Is the “Bell Cow” worth your golden ticket?
Le’veon Bell was an absolute beast in 2014. We’ll spare you the stats. Anyone who drafted Bell in 2014 more than likely made the fantasy football playoffs and/or won their league.
He was that good.
A playoff knee injury forced Bell out for the rest of the season in 2014, followed by a MCL & PCL tear in week 8 of the 2015 season against the Cincinnati Bengals.
We all know the talent is there. But coming off of two serious knee injuries, should you draft Le’veon Bell with your first pick in the 2016 fantasy football season?
“I want to change the game.” pic.twitter.com/FGXHInkUvz
— Le’Veon Bell (@L_Bell26) May 23, 2015
Le’veon Bell was arrested in 2014 for suspicion of DUI and marijuana possession. LeGarette Blount was accompanying at the time. The NFL and Czar Roger Goodell of course, acted quickly, issuing a three game suspension for Bell in 2015.
Talk about a blow to the fantasy nation.
It turned out that after an appeal of the suspension, Le’veon Bell was only suspended for two games instead of three in 2015. Backup DeAngelo Williams filled in nicely in Bell’s absence:
DeAngelo Williams 2015 Season
Week 1: 21 Rushes, 127 Yards, 0 TD
Week 2: 20 Rushes, 71 Yards, 3 TD
When Le’veon Bell returned from suspension, he started slow, but started to regain form. In the next 6 games, he rushed for 113 carries, 556 yards, and 3 touchdowns. He also managed to gain 26 receptions, for 135 yards. He looked to be on pace for another great season, until it was cut short by injury.
Bell suffered an MCL & PCL tear, which would end his season and he would also need surgery to repair his knee. DeAngelo Williams finished the remainder of the season, and filled in quite nicely.
Bell underwent surgery and continues to rehab for the upcoming 2016 season. Here are a few posts from Bell’s social media accounts demonstrating his rehab process:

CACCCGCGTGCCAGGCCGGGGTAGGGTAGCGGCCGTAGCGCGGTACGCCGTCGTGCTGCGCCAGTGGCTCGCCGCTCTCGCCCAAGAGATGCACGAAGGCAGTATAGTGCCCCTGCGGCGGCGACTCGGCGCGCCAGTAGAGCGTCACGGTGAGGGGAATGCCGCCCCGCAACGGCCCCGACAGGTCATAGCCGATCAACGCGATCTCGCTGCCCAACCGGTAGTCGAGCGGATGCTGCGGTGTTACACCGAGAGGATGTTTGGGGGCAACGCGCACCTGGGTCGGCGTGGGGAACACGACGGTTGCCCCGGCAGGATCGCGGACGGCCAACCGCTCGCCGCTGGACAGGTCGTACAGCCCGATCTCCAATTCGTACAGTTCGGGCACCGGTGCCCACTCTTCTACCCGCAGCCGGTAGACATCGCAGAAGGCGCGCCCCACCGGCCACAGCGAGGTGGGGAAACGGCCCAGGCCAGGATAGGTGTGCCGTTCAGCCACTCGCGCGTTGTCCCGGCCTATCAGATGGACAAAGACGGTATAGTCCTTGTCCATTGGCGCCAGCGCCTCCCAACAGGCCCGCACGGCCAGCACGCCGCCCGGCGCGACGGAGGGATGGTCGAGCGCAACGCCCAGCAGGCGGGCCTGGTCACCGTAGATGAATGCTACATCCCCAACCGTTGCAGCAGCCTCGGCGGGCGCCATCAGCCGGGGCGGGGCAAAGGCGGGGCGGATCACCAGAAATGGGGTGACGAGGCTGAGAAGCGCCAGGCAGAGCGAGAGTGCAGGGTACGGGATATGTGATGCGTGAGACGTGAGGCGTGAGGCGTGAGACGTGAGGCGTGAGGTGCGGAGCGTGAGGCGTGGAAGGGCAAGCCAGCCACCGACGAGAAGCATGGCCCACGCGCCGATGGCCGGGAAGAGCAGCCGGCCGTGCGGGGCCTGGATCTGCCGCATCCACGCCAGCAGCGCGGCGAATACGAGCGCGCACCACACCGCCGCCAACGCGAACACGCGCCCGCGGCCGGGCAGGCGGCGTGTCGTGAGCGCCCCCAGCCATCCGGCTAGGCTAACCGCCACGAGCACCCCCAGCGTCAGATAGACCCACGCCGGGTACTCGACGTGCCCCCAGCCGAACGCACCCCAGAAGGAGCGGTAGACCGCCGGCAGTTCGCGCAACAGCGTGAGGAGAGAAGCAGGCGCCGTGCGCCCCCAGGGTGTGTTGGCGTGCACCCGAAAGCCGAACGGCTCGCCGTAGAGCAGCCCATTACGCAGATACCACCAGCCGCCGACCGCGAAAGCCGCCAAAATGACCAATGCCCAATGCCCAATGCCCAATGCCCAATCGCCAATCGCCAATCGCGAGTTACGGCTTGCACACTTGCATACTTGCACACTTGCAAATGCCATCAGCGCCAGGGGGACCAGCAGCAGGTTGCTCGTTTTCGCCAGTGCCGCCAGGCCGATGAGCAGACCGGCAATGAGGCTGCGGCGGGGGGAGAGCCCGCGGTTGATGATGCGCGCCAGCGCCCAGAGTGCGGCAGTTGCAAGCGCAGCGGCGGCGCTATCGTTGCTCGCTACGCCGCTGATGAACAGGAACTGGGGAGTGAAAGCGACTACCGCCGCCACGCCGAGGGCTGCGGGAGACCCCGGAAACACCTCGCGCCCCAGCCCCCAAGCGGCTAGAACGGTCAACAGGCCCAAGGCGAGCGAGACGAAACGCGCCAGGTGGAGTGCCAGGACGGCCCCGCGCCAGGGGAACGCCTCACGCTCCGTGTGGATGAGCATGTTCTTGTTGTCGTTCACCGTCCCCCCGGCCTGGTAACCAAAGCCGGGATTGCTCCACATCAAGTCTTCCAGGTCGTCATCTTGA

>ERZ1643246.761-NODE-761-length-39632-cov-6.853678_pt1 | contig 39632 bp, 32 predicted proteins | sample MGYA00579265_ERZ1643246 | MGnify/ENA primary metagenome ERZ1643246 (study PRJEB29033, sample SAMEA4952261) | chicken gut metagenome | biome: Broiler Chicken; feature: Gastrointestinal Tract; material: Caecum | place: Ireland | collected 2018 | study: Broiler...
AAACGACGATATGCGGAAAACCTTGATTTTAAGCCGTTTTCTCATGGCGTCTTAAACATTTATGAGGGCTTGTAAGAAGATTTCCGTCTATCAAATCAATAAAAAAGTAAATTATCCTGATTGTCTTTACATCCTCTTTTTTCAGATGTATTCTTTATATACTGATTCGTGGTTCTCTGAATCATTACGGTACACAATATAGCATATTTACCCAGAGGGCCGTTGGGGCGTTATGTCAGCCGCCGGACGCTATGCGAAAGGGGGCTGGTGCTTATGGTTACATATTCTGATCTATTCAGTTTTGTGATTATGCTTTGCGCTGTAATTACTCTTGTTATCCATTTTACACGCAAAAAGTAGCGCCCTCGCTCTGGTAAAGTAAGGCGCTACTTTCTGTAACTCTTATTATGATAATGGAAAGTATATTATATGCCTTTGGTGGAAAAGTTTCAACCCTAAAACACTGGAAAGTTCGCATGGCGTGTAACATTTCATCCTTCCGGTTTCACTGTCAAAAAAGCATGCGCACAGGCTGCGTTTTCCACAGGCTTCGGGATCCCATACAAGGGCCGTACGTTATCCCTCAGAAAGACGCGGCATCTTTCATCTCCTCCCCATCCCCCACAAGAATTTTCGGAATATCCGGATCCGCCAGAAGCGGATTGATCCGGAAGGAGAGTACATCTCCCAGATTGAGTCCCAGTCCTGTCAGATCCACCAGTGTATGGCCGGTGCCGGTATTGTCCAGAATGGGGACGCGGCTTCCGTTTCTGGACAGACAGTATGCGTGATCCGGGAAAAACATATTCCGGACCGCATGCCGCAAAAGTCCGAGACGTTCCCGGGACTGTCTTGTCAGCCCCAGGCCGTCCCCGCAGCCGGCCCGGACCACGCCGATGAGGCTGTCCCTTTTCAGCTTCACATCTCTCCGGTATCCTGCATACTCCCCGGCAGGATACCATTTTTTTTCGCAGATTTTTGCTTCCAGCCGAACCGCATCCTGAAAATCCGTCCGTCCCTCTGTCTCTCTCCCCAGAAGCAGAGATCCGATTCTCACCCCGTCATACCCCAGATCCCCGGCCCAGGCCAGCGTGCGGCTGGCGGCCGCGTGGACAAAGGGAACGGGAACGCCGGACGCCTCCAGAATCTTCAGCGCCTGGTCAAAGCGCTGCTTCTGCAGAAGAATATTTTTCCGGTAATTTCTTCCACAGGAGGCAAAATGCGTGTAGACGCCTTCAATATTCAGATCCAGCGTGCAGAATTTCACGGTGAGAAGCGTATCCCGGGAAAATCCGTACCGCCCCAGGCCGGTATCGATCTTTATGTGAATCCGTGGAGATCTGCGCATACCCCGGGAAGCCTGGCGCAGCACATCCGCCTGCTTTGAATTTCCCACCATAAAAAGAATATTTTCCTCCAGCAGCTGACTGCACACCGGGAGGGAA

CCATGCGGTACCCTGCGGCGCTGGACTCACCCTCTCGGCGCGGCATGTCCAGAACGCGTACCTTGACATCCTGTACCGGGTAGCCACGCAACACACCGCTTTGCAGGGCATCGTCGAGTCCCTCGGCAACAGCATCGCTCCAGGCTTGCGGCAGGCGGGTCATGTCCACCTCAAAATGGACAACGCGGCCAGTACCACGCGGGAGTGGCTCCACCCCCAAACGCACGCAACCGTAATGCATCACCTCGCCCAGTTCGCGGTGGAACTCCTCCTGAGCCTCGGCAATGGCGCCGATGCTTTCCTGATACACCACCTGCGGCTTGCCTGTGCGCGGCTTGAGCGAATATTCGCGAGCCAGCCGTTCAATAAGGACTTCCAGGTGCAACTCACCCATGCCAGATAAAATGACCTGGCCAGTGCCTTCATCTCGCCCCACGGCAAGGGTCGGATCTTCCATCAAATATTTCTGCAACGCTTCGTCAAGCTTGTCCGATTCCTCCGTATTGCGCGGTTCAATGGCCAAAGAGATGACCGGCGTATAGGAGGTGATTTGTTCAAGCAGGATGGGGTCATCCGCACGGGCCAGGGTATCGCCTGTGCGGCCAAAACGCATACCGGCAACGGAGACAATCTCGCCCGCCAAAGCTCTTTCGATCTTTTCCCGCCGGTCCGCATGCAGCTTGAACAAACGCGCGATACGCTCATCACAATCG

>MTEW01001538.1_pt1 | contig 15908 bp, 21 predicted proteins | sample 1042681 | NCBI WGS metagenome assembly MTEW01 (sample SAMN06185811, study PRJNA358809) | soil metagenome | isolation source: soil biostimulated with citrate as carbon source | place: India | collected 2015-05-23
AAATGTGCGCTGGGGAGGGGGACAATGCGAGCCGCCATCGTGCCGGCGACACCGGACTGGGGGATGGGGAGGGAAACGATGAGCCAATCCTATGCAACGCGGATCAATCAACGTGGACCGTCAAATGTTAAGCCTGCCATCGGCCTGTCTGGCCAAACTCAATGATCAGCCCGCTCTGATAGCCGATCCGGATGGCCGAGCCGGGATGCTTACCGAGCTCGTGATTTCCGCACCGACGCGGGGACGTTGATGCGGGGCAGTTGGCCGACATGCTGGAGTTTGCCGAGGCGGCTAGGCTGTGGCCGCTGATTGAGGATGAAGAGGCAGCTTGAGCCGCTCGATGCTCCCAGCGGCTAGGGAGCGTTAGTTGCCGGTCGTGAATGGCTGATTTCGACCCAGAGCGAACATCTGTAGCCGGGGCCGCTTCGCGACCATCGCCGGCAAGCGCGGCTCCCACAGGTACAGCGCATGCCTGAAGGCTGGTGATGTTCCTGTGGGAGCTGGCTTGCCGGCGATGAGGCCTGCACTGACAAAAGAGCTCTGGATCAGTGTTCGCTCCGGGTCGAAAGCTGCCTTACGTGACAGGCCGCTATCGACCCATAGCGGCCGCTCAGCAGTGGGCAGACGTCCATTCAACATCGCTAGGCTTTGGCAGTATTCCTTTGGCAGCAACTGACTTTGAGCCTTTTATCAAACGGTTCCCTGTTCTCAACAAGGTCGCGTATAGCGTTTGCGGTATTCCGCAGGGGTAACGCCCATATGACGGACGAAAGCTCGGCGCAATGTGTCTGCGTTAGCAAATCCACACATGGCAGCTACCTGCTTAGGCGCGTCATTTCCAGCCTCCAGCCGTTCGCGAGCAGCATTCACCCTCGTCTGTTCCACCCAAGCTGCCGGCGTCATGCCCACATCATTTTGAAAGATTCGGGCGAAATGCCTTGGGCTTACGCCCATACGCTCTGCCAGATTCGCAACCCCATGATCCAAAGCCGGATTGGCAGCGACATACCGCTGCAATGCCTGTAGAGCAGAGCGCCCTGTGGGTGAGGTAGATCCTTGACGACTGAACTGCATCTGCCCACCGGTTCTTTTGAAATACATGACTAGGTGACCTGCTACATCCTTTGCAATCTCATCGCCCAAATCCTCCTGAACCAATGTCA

A video posted by LeVeon Bell (@steelerrb26) on
As the 2016 fantasy football season approaches, one of the most pressing questions for fantasy owners is:
Should I draft Le’veon Bell in the first round?
With a little less then 100 days left until kickoff, it’s a question that is torturing the fantasy universe. It’s highly likely that Bell will be drafted in the first round, but depending on your draft position, he may fall to you.
Do you pull the trigger?
It’s a brutal decision to make in less than a minute thirty, but you should be prepared prior to draft. Here’s the only scenario in which your confident enough to select Bell:
You SHOULD draft him if he falls to you past the 5th pick.
If you’re sitting in the fifth position or later and Bell is still available, draft him! More than likely Antonio Brown, Julio Jones, Odell Beckham Jr. and potentially Todd Gurley will go prior to Bell, so it’s an absolute steal.
You SHOULD draft him as the #1 RB Off The Board In PPR
In a standard fantasy football league, it’s more than OK to select another running back based on age, volume, or injury history. With a points per reception league, Le’veon Bell is in a tier of his own. He consistently catches passes out of the backfield, and is a crucial part of the Steeler’s offense.
Research is crucial for mid-round picks.
Knowing Bell’s injury past, you have to perform your due diligence and thoroughly research a mid-round draft pick that will be easily replaced if Bell gets injured. He may be part of of an RBBC (running back by committee), but it will keep you competitive through the remaining fantasy football season.
Side Note: Do Not Overdraft a running back to solidify a placeholder. Have a few mid-round running backs in mind that you think can make a decent impact off the bench.
Don’t forget about the handcuffs.
Handcuffs are crucial in any draft strategy blueprint, but it couldn’t be any more apparent with Bell owners. If you’re drafting Bell, make sure to pick up DeAngelo Williams (ex-Carolina Panther) in the late rounds. He has proved he can be more than viable fit for the Steelers.
Conclusion: There’s no disadvantage in selecting Bell
You’re getting one hell of a fantasy football player. Is there injury concern? Sure. But what player in the NFL isn’t at risk of an injury at any time.